Questions for reflection (please reflect on your blog and discuss in comments below):

There were two key innovations to the original (fetch-parse-flow-paint) linear workflow that the Mosaic browser used to render web pages. One allowed for a perception of faster rendering, and the other allowed for us to use AJAX. Explain both?

Early browsers had to wait for all the images on a page to be downloaded before they could complete their flow phase, as they needed to know how big the images were before they could lay out the page. The advance of Mosaic was to insert temporary placeholders for the images, layout the page, and display it to the user as soon as all the text was downloaded. As the images finished downloading asynchronously, the placeholder images were each swapped out, and the layout was recalculated and rerendered. While the overall time to finish completely rendering the page was higher (due to the increased number of flow/paint steps), the usability was much improved because people could begin reading the webpages almost immediately.

The second major change was that events could call scripts which in turn could cause the page to be rerendered (i.e. the flow algorithm would be re-run). This is the basis of dynamic HTML pages as we know them. See Blain Armstrong’s excellent blog post for more details.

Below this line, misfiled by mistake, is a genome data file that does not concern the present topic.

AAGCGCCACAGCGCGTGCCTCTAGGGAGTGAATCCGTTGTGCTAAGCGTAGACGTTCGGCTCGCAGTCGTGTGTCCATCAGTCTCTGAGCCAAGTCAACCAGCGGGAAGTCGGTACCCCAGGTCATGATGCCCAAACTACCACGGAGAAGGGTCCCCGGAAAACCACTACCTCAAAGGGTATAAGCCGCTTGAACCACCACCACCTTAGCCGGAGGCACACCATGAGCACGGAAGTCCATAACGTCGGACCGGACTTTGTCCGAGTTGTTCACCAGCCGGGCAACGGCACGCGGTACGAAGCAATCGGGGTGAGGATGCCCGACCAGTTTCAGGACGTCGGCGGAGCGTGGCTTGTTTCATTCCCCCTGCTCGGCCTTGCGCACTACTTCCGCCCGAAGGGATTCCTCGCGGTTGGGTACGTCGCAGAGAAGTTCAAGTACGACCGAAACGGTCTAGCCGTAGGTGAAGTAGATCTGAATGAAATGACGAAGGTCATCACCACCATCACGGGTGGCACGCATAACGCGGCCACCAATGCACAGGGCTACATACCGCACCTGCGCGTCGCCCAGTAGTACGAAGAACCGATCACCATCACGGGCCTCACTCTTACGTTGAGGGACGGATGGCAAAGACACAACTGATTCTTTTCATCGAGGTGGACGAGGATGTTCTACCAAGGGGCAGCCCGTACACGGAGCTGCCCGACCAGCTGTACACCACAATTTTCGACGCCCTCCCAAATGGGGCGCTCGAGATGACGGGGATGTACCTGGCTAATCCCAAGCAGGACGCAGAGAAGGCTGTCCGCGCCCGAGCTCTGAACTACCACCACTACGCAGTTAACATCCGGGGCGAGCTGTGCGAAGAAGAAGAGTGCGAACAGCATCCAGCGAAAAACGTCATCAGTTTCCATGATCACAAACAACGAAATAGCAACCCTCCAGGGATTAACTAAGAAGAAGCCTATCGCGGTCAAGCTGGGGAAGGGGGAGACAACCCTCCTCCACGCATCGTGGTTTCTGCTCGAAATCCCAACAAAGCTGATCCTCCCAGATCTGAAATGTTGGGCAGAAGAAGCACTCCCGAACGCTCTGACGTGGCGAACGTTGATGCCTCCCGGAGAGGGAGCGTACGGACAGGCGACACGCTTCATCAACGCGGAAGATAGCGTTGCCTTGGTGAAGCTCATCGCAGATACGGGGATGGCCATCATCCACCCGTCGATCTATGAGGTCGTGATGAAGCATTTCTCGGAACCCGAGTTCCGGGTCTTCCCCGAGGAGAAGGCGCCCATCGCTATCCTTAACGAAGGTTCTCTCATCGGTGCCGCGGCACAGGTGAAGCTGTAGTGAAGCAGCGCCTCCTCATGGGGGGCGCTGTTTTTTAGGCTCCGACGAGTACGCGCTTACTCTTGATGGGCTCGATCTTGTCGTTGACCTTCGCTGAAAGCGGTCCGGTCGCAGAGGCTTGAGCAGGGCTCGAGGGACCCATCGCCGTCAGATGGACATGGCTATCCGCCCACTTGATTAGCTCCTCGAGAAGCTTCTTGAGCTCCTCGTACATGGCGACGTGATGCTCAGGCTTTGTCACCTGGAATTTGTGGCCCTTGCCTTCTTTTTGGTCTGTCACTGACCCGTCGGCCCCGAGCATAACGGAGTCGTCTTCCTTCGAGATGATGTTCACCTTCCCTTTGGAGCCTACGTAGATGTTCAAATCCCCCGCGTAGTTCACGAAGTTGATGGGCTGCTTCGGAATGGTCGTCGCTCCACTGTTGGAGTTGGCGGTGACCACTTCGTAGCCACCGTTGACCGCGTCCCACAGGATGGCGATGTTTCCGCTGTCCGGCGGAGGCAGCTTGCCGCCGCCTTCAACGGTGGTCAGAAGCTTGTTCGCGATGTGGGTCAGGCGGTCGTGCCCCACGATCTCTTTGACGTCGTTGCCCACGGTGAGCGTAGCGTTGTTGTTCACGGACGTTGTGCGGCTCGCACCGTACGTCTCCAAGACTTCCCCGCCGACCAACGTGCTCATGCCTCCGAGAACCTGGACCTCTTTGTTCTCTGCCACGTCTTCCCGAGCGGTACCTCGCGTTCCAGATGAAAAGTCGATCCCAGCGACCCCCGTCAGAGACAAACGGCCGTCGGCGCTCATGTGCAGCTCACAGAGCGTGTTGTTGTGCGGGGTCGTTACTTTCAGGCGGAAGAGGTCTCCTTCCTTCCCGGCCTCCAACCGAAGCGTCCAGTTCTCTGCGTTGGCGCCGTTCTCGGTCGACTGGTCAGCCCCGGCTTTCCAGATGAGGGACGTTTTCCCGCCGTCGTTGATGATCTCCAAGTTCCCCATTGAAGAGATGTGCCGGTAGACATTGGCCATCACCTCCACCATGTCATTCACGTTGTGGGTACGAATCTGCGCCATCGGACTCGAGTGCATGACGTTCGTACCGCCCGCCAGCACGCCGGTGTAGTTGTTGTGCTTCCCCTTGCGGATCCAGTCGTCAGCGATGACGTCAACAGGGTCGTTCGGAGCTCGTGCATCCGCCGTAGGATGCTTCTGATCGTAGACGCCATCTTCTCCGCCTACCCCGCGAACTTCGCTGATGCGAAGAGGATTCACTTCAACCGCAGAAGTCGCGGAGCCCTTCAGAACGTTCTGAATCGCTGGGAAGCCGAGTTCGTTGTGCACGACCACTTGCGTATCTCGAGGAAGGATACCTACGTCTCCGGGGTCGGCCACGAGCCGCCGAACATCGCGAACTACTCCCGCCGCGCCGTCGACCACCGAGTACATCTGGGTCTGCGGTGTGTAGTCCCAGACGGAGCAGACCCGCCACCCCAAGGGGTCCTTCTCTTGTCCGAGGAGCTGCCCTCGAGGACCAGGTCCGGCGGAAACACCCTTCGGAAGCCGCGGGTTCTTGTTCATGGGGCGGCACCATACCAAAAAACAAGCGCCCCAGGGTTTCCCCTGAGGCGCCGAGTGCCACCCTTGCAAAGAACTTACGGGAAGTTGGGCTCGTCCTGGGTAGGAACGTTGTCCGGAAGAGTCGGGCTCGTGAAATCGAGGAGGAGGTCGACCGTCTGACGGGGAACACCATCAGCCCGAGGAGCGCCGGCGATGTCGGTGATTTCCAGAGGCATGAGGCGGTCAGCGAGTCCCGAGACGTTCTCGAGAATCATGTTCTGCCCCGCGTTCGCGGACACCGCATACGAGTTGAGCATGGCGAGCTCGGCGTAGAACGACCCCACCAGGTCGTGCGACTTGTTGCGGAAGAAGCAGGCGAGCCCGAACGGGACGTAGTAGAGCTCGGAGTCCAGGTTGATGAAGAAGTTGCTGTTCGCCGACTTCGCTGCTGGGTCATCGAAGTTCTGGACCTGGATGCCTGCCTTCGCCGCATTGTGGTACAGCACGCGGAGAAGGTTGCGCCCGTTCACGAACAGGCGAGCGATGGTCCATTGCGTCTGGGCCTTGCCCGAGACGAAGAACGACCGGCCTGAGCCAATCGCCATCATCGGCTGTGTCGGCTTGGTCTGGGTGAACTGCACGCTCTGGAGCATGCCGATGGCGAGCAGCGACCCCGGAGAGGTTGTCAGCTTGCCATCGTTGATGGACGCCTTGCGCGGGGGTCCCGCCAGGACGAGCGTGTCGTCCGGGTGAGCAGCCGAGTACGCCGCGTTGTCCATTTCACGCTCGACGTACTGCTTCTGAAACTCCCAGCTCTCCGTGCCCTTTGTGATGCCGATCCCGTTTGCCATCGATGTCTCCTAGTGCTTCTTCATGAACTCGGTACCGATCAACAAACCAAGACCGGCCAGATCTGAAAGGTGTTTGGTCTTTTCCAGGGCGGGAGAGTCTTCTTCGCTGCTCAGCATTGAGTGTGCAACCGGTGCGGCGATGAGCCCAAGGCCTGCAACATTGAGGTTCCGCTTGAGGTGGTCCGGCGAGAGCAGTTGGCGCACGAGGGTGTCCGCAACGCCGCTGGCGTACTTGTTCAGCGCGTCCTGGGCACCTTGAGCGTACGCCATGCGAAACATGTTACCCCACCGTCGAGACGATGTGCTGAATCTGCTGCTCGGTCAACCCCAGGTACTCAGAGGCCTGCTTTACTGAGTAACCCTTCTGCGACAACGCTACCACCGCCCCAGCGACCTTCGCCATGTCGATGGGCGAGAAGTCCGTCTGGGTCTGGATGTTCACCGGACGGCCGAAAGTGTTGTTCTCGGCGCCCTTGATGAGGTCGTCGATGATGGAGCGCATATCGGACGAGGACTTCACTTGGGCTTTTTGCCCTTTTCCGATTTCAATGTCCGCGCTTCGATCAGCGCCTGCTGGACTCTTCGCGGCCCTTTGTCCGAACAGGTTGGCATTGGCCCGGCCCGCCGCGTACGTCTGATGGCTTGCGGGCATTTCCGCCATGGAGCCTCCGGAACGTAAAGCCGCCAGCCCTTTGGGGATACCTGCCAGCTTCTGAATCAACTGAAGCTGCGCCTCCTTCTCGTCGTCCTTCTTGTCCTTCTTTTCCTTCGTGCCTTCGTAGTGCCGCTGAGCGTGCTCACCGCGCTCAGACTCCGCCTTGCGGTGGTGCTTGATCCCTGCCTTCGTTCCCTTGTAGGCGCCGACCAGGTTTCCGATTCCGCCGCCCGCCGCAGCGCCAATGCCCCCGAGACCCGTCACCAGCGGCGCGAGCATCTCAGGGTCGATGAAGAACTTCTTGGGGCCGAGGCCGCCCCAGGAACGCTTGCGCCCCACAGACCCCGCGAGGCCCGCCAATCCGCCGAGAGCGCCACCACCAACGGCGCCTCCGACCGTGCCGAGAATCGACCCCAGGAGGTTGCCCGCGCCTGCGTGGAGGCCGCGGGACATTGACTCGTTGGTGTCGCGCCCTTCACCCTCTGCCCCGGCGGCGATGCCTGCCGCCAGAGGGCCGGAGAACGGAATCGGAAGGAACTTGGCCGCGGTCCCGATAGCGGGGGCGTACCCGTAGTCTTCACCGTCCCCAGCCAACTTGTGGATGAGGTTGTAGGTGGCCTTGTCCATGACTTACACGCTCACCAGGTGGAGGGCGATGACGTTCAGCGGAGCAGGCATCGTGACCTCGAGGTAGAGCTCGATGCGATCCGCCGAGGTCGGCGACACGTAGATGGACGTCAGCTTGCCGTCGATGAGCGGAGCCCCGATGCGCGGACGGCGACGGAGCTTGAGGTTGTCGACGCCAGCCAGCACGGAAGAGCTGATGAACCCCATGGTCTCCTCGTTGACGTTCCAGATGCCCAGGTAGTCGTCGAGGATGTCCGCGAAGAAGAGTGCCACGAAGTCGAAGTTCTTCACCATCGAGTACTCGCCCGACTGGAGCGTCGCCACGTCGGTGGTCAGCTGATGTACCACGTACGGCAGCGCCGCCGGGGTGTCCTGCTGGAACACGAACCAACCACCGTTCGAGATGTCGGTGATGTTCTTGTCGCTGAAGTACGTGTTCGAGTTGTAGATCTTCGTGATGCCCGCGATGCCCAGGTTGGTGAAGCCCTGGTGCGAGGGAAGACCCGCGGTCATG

What are the roles of ‘name’ and ‘id’ attributes in HTML tags? What is an appropriate use of both?

The video noted that ‘name’ and ‘id’ used to be synonymous, and in fact most of the browser implementations used them interchangeably. This has changed in recent years and now there are reasons to use one over the other.

The ‘id’ field must be the unique identifier for a given element, whereas the ‘name’ field is not necessarily unique. Name should be used to identify values in form data. The name you give a text field, for instance, determines the key=value pairing you’ll receive when the form is posted. For instance, if we have a text field whose name is “firstName”, then when the form is posted, we’ll have firstName=blahblahblah as one of the parameters.

Which pointers does each node in the DOM tree typically have?

Each node has a parent and an array of child nodes. The parent node is accessed via the parentNode property, and the array of children can be accessed by childNodes. Furthermore, there are explicit pointers to the first and last child, accessible via the firstChild and lastChild properties. Nodes also have pointers to their next sibling as well (via nextSibling pointer).